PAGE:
load bearing kitchen wall or not?


Old 07-18-17, 01:59 PM
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load bearing kitchen wall or not?

looking to remove the green wall, i went in the attic and took the best pictures i could as well as a couple from behind the wall after removing sheetrock.
would this be a load bearing wall, i have spoken to several contractors who have come out for bids but none have gone in the attic, 3 say not load bearing, 1 says load bearing and 1 is unsure.

to me it seems the truss is bearing on the wall to be removed, the exhaust pipe for the range hood is on the wall we want gone for reference.

what are the thoughts on this bearing or not?

thank you in advance, home is located in florida, single story block home
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Old 07-18-17, 03:07 PM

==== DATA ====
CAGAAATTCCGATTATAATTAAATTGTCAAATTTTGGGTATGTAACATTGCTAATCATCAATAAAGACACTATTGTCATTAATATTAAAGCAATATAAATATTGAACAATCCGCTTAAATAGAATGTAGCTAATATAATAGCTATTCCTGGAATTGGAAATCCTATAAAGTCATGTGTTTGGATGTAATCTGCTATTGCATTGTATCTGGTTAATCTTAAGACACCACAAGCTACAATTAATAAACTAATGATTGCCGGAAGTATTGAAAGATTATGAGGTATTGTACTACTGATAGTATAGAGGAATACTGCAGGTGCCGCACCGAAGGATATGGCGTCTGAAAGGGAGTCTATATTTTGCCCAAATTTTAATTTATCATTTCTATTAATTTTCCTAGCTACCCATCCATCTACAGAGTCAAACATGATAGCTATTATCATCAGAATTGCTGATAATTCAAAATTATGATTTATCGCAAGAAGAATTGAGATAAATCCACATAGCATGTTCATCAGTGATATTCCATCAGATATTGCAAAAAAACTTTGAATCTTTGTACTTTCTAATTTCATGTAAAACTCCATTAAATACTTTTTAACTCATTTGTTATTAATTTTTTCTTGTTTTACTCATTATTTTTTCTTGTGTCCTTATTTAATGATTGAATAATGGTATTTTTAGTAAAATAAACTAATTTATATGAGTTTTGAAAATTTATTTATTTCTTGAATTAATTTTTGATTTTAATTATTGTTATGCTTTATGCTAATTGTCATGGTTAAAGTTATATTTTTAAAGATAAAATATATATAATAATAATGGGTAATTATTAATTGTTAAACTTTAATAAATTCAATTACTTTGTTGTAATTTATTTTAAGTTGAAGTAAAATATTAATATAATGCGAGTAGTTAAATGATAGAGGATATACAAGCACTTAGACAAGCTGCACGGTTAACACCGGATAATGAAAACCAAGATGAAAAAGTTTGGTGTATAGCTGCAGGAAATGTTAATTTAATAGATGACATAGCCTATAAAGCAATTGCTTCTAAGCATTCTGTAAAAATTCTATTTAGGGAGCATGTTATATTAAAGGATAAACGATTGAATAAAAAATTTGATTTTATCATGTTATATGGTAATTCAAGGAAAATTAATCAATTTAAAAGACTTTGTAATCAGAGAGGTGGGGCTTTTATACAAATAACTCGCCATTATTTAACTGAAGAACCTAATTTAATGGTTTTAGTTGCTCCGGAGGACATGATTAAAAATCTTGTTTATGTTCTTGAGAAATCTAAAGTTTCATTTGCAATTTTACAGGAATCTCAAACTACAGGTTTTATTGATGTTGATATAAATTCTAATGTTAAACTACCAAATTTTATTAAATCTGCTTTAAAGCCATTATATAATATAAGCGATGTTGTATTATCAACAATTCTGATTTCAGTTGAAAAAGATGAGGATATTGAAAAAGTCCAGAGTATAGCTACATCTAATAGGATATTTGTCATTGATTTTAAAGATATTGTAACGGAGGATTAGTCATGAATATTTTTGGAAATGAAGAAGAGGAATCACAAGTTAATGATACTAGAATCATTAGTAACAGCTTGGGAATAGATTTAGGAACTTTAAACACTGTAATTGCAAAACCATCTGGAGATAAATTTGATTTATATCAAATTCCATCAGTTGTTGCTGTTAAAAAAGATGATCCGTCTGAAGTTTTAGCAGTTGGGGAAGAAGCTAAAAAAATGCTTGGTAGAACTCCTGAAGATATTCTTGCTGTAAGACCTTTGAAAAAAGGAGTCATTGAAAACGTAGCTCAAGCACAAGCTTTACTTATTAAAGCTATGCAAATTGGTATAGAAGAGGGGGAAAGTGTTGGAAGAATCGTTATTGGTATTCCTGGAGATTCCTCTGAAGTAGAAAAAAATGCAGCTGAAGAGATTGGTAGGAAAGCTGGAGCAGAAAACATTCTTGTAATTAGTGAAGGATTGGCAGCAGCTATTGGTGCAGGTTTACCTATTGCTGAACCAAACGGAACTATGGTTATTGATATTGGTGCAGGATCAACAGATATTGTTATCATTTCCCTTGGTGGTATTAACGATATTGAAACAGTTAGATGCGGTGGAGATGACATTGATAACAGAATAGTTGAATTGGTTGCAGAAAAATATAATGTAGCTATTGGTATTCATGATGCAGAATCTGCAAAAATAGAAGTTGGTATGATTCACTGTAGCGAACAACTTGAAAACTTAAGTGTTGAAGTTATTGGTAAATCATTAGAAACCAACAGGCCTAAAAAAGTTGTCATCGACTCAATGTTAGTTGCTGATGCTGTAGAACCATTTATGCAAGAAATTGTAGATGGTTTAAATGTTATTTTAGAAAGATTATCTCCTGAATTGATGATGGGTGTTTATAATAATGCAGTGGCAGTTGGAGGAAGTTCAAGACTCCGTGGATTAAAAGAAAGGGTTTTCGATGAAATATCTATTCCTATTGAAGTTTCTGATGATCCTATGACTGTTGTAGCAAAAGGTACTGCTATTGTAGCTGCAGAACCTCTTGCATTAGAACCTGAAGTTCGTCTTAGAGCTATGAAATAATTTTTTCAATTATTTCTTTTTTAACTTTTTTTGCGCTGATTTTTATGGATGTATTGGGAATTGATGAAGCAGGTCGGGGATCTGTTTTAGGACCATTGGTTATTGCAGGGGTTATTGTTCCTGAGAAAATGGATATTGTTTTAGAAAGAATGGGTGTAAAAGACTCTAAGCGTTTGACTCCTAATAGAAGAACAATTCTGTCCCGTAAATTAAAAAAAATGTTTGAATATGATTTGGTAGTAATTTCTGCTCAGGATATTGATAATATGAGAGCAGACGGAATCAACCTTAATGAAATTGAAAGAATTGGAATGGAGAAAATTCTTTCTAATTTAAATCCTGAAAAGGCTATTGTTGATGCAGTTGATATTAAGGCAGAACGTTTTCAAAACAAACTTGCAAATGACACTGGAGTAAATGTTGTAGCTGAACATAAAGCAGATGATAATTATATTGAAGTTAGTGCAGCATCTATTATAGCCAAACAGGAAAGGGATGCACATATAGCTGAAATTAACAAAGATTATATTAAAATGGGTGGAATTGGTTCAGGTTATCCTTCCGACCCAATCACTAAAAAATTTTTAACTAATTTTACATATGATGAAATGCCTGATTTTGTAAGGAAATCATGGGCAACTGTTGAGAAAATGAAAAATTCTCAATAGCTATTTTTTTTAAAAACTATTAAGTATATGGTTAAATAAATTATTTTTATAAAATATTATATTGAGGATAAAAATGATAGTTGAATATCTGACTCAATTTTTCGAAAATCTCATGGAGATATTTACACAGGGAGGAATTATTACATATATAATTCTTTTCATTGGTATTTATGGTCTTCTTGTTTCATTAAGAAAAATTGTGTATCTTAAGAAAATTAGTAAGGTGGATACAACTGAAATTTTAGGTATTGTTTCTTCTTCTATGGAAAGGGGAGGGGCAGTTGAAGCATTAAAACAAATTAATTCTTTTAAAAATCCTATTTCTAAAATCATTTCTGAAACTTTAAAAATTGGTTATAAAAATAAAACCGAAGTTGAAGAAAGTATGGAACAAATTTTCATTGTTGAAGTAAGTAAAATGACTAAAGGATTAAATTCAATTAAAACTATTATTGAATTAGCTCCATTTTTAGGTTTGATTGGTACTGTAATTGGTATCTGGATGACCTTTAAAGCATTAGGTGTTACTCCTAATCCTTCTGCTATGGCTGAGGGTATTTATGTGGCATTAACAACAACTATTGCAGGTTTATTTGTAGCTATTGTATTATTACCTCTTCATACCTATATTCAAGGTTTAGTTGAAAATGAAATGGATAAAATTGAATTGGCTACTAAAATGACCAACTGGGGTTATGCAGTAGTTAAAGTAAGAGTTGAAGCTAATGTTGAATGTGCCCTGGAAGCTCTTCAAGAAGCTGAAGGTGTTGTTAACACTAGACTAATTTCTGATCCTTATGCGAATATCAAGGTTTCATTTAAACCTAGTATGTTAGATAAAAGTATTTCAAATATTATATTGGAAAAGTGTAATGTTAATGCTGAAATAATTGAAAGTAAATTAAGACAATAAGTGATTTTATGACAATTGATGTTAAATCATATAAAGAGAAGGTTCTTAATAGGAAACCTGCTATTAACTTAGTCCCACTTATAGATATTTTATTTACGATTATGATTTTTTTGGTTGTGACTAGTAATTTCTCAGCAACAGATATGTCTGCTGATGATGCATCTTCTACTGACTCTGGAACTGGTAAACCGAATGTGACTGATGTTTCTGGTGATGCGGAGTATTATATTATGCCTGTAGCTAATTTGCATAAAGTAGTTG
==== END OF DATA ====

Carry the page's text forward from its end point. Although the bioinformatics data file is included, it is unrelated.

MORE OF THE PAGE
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Can't tell much from those attic photos, with nothing to reference... and can't see the whole truss. Walls with single top plates are almost never load bearing... or at least should not be.

Most trusses run from exterior wall to exterior wall and nothing between those walls is load bearing. Interior walls are just non-load bearing partitions. But we can't tell from your photos what kind of trusses you have so its impossible to say with 100% certainty. You need someone local to get in your attic to look. For all we know you could have some half-scissors trusses that make a vaulted ceiling on half the house and a different type of truss on the other half.
Old 07-18-17, 03:30 PM
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the living room is a high vaulted ceiling, then the kitchen/dining room wall are much lower i think 8 feet high on those
Old 07-19-17, 03:35 AM
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You need to ascertain if the truss is one unit from exterior wall to exterior wall. If each truss spans the width of the house then an interior wall wouldn't be load bearing. That is also assuming the interior wall didn't used to be an exterior wall [room added on]

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